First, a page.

The near-destruction of opposition groups in Northern Aleppo Province nonetheless generated significant impetus for the U.S. and Turkey to boost their capabilities on the ground. The U.S. expanded its military support to select opposition groups, conducting two much-needed airdrops of weapons and ammunition to Liwa al-Mutasem in Mare’a on June 2 and June 6. On June 7, Liwa al-Mutasem announced the integration of all opposition factions in Mare’a under its leadership, likely due in part from its status as an outlet for external support. Meanwhile, mounting pressure from the Syrian Democratic Forces at Manbij and Ar-Raqqa City forced ISIS to deprioritize its operations against the opposition. ISIS withdrew from large parts of Northern Aleppo Province on June 8, lifting the sieges of Mare’a and Azaz. The opposition – forged under the pressure of a relentless assault by ISIS - now sits in an optimal position to resume operations along the Syrian-Turkish Border under a unified leadership with strong external backing.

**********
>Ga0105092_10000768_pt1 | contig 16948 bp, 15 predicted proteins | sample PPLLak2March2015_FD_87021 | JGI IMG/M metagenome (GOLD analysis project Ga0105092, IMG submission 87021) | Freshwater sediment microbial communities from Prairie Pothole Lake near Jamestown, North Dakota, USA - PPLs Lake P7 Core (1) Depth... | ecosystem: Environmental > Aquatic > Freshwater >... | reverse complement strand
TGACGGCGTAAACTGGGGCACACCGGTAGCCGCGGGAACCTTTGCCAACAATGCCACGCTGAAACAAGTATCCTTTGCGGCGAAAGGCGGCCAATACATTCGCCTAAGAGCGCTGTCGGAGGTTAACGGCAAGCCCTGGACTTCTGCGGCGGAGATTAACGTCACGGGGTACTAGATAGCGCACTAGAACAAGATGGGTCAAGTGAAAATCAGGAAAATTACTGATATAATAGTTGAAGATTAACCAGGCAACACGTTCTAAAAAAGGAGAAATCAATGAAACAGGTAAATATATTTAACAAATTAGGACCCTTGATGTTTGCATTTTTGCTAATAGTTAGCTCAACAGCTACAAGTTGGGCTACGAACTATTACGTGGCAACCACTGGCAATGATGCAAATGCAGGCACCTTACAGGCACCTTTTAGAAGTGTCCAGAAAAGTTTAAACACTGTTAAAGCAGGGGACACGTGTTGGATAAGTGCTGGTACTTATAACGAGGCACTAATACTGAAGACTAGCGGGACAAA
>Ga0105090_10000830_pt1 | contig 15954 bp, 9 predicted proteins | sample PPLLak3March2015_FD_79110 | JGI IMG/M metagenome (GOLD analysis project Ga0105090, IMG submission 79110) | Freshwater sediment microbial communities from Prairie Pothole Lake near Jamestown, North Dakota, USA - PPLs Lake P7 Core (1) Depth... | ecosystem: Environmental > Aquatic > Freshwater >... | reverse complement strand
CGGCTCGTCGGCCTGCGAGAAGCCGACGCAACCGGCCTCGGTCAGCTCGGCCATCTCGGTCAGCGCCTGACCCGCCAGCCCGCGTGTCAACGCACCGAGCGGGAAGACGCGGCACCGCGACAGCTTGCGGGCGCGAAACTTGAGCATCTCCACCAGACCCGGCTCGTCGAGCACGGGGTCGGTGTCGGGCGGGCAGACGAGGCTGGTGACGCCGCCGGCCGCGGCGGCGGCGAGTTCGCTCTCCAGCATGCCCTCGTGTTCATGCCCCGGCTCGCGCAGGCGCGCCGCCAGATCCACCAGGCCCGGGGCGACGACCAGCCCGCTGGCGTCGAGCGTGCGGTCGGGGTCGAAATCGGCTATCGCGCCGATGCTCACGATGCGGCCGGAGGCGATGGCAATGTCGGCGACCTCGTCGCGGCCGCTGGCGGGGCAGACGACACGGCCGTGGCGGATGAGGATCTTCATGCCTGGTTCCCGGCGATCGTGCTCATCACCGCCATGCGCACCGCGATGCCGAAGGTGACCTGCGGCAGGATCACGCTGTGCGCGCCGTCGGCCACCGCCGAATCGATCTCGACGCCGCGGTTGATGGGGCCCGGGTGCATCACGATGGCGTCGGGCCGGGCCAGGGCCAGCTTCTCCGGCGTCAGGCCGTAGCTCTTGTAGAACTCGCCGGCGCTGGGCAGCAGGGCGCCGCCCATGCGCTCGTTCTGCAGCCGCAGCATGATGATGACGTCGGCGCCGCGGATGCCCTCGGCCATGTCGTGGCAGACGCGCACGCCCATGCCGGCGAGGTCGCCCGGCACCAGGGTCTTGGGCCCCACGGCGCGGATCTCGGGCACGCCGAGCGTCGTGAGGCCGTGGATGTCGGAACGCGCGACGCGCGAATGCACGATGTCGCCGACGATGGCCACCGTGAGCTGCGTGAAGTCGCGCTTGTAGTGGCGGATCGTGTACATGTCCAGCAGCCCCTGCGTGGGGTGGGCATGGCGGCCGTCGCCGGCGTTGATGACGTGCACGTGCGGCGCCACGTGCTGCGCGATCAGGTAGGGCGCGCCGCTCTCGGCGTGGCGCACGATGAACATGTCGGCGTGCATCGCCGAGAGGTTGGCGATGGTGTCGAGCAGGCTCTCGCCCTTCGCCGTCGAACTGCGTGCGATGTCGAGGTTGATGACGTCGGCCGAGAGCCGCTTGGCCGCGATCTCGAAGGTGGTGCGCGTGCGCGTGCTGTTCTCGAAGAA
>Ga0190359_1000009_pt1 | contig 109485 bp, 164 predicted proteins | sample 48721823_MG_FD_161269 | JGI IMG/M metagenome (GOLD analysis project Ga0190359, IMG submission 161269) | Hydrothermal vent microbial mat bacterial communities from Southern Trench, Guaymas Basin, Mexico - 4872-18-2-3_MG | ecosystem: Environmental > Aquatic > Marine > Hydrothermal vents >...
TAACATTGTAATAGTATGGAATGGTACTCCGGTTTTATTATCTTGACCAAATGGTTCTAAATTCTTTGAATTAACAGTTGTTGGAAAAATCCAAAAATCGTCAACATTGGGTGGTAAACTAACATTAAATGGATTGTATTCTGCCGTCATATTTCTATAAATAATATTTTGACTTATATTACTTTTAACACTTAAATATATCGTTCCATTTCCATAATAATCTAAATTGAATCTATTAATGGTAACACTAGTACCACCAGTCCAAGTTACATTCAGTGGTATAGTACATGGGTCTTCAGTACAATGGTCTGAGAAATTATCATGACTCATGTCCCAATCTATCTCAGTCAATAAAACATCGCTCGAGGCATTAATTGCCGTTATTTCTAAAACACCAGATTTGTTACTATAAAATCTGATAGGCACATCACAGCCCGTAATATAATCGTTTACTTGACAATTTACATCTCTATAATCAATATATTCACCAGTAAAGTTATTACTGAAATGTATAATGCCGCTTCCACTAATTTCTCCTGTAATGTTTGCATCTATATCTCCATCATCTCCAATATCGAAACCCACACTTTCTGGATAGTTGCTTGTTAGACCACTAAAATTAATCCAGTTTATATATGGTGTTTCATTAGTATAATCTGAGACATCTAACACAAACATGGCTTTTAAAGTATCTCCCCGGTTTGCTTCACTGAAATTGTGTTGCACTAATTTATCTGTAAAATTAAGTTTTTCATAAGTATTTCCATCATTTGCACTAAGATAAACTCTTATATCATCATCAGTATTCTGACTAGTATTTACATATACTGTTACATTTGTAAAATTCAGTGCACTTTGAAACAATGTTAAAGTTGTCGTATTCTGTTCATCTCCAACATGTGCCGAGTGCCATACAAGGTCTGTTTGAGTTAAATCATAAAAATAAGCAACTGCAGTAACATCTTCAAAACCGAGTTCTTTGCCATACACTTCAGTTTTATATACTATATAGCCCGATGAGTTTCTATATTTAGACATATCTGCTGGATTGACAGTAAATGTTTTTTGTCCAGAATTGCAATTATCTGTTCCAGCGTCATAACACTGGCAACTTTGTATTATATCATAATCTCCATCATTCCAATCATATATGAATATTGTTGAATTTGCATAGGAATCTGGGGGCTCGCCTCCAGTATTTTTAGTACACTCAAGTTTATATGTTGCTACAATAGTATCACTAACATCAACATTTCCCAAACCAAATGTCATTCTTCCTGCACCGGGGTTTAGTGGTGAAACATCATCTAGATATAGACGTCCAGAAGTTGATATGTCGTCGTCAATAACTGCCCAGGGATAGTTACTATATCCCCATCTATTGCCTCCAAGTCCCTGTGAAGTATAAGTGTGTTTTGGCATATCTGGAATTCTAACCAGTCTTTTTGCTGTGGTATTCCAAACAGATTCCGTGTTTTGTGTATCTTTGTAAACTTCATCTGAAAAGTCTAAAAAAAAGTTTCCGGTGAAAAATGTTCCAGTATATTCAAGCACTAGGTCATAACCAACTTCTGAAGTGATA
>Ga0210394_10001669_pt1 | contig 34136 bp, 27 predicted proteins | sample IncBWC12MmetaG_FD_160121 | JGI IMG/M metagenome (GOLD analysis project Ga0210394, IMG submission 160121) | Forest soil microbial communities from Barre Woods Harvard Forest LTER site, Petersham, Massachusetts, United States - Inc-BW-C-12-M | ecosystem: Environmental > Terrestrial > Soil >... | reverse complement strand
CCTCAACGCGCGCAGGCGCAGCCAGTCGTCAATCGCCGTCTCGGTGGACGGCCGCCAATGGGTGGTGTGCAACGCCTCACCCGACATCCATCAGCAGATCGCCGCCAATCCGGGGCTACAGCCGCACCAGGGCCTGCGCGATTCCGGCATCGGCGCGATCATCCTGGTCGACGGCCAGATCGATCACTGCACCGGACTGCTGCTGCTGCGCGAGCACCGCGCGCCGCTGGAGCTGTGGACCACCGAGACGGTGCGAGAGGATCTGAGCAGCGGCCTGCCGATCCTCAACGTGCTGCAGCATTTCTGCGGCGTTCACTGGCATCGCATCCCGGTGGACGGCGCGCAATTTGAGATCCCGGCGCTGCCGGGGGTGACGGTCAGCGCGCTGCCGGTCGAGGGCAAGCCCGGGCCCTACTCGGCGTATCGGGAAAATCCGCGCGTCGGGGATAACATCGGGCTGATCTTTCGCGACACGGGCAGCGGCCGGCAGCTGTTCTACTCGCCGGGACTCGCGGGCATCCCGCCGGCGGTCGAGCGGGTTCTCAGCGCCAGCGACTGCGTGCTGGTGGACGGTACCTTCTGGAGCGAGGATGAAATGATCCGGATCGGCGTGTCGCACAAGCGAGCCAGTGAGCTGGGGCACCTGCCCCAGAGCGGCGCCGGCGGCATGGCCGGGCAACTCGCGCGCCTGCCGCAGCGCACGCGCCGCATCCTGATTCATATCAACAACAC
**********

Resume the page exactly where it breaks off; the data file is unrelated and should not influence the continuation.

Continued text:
The intensifying fight against ISIS in Northern Syria also motived Syrian President Bashar al-Assad and his foreign allies to escalate their own operations under the guise of the fight against terrorism. On June 2, the Syrian Arab Army and allied paramilitary forces supported by Russian aircraft launched an operation in the direction Ar-Raqqa City from the crossroads of Ithriya in Eastern Hama Province, taking advantage of the ongoing fight against ISIS in Manbij. Video footage showed large numbers of armored vehicles, multiple rocket launcher systems, and field artillery participating in the offensive. Pro-regime forces advanced rapidly along the open desert highway, entering the boundary of Ar-Raqqa Province on June 4 and seizing a key road junction roughly twenty miles from Tabaqa west of Ar-Raqqa City on June 7. On the same day, President Assad vowed to “liberate every inch of Syria” as part of the “war against terrorism” in a speech before the Syrian Parliament. ISIS responded to this pressure by deploying a column of reinforcements to Tabaqa from Ar-Raqqa City while mounting probing attacks to disrupt the regime ground line of communications further west.